In my hometown, the Blossom Festival, the annual celebration of the fruit trees blossoming in the spring, attracts thousands of people to attend the carnival, parade, craft fairs, concerts, band competitions, and plenty of other activities. It makes Canon City a great environment for witnessing.
Last Wednesday, three friends and I went to the opening night of the carnival. The weather was a little bit nippy, so there weren’t too many people there. I passed out million-dollar bill gospel tracts, and had some interesting conversations:
• One of the guys operating a ride claimed to have never looked at a woman with lust. I asked him if he’s a homosexual, and he insisted that he liked girls, but had never had a sexual thought about anyone besides his wife.
• A young couple said they attend church regularly. I asked them why God should let them into heaven, and they said He should let them in because they have lived such a good life. I went through the law with them, and explained the gospel. They said it made sense to them. They were very nice, and thanked me for talking to them. I’m somewhat familiar with the church they attend, and believe it’s a Bible-believing church. That just shows that sometimes the people that need to hear the gospel are sitting down the pew from you.
We went back to the carnival on Friday night, and it seemed like my friend, Norman, had great conversations with everyone. My conversations were a little bit more of a struggle, but that’s OK. There were three couples standing by the concession stand that were dressed like the Crips and the Bloods. He walked up to them, and started a conversation with them using an optical illusion tract. It’s so easy to approach even a large group of people with those, and at least start a friendly conversation. Norman took them through the law and the gospel, and they thanked him for talking to them. As we walked away, Norman mentioned that it seems like “gangsters” always seem to respond positively.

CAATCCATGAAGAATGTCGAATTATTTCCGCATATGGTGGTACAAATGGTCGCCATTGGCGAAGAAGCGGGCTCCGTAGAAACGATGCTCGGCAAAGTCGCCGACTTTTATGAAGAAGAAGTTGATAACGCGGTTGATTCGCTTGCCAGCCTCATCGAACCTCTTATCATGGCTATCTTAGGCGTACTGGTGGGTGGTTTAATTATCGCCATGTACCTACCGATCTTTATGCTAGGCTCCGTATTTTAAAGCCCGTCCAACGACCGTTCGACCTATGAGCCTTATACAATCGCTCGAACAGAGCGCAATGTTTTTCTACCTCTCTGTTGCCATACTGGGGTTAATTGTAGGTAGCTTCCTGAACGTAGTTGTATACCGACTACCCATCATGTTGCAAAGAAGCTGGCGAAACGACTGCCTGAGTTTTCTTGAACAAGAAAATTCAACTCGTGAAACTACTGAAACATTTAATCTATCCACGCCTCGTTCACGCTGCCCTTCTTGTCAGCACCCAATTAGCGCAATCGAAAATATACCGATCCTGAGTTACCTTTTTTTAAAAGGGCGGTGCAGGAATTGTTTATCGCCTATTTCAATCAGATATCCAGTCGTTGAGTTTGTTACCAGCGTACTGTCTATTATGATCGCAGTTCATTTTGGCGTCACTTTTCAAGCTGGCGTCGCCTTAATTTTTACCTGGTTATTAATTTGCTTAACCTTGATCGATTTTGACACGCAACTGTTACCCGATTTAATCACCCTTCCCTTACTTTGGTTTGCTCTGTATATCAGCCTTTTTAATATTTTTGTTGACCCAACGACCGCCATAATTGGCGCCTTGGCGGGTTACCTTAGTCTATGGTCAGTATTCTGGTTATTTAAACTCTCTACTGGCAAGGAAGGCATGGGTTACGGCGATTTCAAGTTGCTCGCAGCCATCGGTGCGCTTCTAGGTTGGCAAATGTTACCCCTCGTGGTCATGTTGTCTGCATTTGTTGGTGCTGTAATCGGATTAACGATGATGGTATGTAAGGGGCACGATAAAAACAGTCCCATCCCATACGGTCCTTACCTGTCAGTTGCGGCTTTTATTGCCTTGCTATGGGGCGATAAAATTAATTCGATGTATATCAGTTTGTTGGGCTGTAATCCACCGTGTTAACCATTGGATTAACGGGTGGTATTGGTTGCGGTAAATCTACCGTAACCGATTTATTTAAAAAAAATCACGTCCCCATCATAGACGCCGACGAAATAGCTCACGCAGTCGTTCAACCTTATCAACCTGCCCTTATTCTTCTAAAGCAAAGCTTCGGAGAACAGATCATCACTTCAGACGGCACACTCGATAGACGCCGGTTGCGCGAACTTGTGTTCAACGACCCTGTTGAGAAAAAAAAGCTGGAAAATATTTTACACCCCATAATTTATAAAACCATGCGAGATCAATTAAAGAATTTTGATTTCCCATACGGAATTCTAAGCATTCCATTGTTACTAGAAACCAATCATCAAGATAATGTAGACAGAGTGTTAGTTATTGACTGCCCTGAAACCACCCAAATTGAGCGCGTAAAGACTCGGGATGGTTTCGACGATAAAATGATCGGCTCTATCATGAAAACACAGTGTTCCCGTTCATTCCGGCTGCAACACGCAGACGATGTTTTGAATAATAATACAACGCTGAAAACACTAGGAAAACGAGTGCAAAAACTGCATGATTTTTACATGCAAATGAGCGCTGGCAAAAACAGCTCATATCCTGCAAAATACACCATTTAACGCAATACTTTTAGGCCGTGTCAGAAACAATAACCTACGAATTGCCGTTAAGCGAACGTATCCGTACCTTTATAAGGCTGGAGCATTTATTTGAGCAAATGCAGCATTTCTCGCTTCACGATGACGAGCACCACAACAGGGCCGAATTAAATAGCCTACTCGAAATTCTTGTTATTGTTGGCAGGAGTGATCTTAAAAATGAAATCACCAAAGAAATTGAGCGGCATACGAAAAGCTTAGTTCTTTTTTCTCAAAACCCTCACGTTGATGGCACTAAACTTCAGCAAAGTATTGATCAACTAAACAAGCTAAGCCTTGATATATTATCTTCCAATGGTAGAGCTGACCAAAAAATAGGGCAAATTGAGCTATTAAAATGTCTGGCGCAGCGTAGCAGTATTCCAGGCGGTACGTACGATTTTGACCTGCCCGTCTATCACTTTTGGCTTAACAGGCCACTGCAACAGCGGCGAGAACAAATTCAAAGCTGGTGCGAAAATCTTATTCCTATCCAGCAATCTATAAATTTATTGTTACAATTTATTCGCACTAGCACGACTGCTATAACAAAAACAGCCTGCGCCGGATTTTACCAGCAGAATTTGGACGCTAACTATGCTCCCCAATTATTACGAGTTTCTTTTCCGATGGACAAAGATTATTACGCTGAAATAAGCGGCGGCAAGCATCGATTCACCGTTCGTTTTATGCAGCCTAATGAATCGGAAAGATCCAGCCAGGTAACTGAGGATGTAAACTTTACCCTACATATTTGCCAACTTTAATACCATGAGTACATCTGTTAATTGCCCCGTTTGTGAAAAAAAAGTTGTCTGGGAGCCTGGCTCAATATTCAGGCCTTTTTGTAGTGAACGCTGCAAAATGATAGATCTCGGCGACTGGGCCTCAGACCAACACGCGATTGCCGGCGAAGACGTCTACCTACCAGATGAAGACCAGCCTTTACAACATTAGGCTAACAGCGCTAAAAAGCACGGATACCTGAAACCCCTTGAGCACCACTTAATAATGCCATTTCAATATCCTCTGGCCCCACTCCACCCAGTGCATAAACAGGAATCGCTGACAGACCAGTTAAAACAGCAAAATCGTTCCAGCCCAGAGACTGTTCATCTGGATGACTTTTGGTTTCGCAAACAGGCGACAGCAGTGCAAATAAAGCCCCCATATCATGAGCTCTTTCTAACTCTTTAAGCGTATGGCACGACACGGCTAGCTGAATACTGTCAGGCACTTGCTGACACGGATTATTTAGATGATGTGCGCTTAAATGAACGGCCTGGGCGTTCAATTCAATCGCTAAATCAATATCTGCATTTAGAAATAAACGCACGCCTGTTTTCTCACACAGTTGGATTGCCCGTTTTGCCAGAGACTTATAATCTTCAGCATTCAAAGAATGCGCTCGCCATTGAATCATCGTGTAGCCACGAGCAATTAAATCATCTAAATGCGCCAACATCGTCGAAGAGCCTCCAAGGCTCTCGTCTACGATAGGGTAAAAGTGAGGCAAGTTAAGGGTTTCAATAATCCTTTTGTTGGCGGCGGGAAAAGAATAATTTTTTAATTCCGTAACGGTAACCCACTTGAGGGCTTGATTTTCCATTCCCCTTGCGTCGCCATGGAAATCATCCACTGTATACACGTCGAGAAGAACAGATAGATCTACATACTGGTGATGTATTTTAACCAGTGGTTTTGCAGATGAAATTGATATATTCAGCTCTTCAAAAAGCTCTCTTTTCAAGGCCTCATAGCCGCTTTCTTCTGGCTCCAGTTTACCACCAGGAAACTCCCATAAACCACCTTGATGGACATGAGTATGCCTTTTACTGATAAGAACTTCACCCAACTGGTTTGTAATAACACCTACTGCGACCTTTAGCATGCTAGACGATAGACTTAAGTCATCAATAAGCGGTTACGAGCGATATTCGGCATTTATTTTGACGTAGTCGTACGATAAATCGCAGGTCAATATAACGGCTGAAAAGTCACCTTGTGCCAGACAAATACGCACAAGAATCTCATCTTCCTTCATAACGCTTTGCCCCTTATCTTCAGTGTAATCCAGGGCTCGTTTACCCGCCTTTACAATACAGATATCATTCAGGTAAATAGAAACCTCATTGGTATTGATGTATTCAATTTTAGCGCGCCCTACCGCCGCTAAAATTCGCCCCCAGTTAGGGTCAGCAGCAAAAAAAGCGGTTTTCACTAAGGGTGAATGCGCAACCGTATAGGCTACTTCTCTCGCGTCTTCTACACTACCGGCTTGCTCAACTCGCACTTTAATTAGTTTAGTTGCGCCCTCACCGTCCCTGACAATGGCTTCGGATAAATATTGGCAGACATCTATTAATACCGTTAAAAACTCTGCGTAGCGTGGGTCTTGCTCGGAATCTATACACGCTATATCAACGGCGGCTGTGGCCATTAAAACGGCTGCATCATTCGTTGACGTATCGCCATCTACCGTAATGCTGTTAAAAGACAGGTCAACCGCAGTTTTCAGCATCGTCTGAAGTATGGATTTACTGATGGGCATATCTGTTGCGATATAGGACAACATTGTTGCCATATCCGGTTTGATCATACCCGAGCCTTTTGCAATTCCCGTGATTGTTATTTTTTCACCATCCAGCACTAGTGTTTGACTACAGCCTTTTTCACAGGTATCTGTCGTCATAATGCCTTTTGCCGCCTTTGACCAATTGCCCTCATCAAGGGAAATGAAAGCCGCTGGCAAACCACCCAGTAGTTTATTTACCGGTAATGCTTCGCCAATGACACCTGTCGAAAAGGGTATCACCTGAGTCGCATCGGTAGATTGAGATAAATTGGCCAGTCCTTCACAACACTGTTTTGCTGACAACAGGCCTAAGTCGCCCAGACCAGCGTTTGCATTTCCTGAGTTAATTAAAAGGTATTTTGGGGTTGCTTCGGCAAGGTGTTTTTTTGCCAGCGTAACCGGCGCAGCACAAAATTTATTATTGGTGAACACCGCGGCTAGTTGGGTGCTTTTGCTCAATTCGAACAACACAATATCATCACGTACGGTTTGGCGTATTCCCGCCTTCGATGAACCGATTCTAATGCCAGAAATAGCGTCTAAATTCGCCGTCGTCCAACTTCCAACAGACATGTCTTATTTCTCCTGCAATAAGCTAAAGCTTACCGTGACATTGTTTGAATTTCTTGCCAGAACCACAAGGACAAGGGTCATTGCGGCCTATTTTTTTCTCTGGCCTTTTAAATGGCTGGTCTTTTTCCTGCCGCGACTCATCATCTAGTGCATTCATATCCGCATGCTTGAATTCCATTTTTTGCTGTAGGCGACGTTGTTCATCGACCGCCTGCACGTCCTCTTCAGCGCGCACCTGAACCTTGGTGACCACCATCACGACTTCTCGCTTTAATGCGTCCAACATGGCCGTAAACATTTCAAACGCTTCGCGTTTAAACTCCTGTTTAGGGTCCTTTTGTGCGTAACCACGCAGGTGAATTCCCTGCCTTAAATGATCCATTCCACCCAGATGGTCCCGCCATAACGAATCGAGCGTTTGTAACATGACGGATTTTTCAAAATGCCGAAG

At Saturday’s parade thousands of people lined about 10 blocks of Main Street. My wife and I started at the end of the parade, and walked to the beginning, crossed the street, and walked back to the end. We only offered tracts to those who didn’t seem too intent on watching the parade. Before we reached the end, we had passed out all of the tracts we had (about 400).
After the parade was over, my wife and I noticed three teenage girls behind us on the sidewalk. We asked if they wanted a chance to win $20. This intrigued them, and so we told them that if they could name all of the Ten Commandments, they would get the money. They did better than I expected, naming four of them. I asked them if they had kept the law. One of the girls left, but the other two stayed, and we had a great conversation. Before we left, I gave them more in-depth tracts.
I thank God for the opportunities He gave me to spread the gospel. I didn’t get serious about witnessing until the end of last May, and I was excited to evangelize at the Blossom Festival for the first time.